Sunday, October 14, 2012

A Guest Post by Anna: A Feminist Literary Canon, Part Seven: 1980-1990

(Echidne's note:  Part 6 is here , part 5 here and Part 4 here.  Links to earlier posts can be found in Part 4 (assuming they still work..).  Wikipedia articles are used as a general source in this series.)

Audre Lourde (1934-1992) was a Caribbean-American lesbian writer, poet, librarian, and activist. 
Lourde criticized feminists of the 1960s for focusing on the particular experiences and values of white middle-class women. Her writings are based on the "theory of difference", the idea that the binary opposition between men and women is overly simplistic: although feminists have found it necessary to present the illusion of a solid, unified whole, the category of women itself is full of subdivisions. Among other works, Lourde wrote The Cancer Journals(1980), in which she describes her experience with cancer and calls on the reader to relinquish silence and speak out. She focuses on the importance of the love received from the women around her throughout her experience, and the comfort from talking about it with other lesbian cancer survivors. She also discusses coming to terms with the outcome of the operation, which left her with one breast. She explains that although it would be fine for women to resort to a prosthesis if they want to, she chooses not to, thinking that it seems like a cover-up in a society where women are solely judged on their looks. She also discusses the possibilities of alternative medicine, arguing that women should look at all the options.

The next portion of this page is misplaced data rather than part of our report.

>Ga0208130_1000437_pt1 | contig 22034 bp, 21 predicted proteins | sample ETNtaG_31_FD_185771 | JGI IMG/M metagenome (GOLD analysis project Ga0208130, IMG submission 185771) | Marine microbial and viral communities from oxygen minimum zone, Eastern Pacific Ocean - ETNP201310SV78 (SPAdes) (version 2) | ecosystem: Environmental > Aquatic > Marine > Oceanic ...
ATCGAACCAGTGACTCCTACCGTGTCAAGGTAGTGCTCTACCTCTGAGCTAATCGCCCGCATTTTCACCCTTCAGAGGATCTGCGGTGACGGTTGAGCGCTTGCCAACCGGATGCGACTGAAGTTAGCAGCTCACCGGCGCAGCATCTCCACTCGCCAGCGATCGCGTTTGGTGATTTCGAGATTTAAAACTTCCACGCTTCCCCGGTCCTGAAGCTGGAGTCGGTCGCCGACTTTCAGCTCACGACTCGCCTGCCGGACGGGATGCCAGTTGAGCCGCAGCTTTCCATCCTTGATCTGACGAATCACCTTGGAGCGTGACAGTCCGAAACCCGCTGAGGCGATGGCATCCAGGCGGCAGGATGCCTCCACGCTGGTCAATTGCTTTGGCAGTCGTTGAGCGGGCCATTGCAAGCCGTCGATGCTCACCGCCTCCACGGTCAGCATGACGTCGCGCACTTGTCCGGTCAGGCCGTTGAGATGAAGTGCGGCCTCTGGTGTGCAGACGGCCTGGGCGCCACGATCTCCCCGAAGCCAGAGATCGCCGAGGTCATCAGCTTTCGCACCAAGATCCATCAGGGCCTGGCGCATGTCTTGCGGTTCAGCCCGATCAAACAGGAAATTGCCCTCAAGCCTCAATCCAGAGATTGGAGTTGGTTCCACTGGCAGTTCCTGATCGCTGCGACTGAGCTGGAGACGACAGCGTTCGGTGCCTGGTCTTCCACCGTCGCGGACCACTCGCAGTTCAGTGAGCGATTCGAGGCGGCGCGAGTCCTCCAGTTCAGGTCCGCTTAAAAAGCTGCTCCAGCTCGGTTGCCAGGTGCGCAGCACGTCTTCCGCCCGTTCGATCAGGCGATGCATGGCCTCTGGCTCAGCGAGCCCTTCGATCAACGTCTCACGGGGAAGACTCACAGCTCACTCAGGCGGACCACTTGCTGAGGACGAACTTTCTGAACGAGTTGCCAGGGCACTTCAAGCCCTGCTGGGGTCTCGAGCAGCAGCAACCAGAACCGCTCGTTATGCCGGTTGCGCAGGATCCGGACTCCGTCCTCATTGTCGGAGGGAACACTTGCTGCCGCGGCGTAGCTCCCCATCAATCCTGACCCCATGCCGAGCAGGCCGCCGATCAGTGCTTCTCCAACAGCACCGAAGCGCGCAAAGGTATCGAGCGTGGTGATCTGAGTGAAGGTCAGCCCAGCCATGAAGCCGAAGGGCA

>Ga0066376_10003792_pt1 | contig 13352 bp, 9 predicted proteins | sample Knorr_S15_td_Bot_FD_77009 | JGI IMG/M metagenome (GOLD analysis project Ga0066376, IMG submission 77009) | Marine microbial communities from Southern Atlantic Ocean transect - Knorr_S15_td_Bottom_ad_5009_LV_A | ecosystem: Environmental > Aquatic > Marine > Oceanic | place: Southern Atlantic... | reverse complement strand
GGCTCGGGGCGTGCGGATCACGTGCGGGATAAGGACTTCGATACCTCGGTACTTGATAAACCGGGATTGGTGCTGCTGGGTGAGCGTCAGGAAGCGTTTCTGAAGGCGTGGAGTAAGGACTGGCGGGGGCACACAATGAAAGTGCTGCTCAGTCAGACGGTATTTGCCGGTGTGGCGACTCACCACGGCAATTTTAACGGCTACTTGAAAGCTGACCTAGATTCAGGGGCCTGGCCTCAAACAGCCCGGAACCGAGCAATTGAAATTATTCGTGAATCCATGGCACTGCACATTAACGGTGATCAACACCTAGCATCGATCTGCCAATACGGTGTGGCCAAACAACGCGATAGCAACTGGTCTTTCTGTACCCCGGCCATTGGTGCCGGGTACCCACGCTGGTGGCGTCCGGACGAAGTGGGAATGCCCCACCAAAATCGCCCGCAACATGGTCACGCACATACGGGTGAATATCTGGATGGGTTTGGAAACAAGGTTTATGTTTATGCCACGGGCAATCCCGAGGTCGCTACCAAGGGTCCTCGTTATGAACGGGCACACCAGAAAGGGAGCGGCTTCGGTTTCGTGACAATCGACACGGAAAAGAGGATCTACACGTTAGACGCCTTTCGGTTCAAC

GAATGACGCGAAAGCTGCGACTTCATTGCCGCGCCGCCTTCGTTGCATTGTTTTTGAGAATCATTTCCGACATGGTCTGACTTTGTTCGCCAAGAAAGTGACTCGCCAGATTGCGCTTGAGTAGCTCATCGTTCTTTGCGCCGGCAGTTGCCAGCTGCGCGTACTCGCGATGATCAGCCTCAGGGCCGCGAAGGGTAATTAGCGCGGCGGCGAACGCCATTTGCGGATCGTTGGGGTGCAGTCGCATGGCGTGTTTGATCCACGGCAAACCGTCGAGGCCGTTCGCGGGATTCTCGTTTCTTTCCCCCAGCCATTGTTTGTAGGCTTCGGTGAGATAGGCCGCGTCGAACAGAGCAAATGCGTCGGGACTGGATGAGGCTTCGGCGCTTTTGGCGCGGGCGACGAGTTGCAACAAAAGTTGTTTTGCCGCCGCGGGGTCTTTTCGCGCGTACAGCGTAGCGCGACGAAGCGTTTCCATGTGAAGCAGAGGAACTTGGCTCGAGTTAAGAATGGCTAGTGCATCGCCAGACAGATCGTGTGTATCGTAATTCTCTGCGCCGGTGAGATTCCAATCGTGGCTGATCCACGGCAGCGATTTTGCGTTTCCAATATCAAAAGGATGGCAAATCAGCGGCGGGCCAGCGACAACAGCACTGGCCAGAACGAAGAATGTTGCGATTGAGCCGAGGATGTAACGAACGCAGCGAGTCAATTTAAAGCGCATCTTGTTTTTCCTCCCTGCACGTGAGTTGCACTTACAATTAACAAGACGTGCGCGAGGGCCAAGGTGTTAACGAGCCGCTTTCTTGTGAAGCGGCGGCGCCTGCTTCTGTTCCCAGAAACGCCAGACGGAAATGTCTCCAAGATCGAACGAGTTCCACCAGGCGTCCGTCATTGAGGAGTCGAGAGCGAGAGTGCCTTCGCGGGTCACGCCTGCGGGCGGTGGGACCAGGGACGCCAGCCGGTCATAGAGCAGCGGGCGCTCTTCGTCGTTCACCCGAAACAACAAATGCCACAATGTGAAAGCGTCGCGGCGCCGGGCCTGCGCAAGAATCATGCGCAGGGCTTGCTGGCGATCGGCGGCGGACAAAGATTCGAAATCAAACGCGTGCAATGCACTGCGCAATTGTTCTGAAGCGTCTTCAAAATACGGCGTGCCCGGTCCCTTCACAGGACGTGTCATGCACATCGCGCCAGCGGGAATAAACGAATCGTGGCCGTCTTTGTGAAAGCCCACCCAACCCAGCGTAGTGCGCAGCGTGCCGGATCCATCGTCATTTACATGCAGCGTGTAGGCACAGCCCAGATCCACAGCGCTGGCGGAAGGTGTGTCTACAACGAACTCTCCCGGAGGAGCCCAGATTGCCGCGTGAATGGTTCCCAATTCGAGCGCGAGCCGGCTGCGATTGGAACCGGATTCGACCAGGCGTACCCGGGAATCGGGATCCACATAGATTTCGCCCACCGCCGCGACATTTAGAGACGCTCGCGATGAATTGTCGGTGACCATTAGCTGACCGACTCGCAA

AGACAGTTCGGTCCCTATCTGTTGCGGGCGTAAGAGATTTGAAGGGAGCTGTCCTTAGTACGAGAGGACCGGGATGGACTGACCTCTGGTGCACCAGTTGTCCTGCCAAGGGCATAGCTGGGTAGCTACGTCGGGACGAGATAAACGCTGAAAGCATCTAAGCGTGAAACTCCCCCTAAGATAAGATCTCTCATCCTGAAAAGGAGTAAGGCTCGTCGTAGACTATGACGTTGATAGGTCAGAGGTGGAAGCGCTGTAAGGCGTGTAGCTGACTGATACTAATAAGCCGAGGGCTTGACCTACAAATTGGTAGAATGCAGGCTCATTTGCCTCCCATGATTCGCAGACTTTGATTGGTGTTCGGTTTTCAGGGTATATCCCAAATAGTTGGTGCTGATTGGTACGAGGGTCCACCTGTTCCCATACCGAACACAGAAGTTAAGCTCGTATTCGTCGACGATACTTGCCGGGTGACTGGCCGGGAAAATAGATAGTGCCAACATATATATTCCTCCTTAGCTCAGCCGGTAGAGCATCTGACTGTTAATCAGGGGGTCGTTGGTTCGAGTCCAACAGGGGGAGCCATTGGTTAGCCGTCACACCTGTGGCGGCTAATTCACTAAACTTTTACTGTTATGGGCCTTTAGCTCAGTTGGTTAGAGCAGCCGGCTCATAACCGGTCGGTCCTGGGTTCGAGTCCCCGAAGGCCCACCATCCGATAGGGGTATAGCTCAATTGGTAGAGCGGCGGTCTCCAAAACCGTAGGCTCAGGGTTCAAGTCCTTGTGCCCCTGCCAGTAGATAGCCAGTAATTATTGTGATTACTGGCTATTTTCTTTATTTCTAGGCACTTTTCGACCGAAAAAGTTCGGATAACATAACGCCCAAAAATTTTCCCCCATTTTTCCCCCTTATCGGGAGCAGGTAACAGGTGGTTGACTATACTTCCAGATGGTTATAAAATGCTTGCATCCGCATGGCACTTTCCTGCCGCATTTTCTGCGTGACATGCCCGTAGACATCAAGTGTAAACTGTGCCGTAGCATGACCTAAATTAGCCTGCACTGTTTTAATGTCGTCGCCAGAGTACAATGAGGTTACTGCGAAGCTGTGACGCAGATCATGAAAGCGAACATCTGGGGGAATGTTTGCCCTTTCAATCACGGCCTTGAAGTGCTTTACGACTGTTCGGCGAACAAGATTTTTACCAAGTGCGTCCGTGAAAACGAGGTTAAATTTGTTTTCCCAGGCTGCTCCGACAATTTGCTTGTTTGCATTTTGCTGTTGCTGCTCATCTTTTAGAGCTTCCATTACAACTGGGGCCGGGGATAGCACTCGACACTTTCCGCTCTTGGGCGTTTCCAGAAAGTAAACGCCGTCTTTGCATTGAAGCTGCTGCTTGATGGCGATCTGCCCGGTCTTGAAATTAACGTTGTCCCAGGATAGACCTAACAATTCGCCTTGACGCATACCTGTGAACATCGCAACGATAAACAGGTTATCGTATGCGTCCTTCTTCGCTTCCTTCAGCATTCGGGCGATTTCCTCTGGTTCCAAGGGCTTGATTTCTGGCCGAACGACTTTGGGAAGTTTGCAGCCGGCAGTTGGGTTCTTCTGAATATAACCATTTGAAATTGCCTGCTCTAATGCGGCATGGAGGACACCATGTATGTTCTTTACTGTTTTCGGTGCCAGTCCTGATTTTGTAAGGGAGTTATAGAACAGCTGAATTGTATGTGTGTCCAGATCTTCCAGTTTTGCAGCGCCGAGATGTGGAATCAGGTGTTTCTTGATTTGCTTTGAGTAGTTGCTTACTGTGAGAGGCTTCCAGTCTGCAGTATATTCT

Her book Zami: A New Spelling of My Name (1982) began a new genre known as biomythography, a term she coined which means the weaving together of myth, history, and biography in epic narrative form, a style of composition meant to represent all the ways in which we perceive the world around us.
In Zami, Lourde discusses her upbringing and early life. The book describes the way lesbians lived in NYC, Connecticut, and Mexico. It also discusses Lourde's difficult relationship with her mother, whom she credits for imbuing her with a certain sense of strength; the book ends with a homage to her. Zami is a Caribbean name for women who work together as friends and lovers. 
In one of Lourde's most famous essays, "The Master's Tools Will Never Dismantle the Master's House"  from Sister Outsider: Essays and Speeches (1984), she attacks the underlying racism of feminism, describing it as unrecognized dependence on the patriarchy. She argues that, by denying difference in the category of women, feminists merely passed on old systems of oppression and that, in so doing, they were preventing any real, lasting change. Her argument aligns white feminists with white male slave-masters, describing both as "agents of oppression."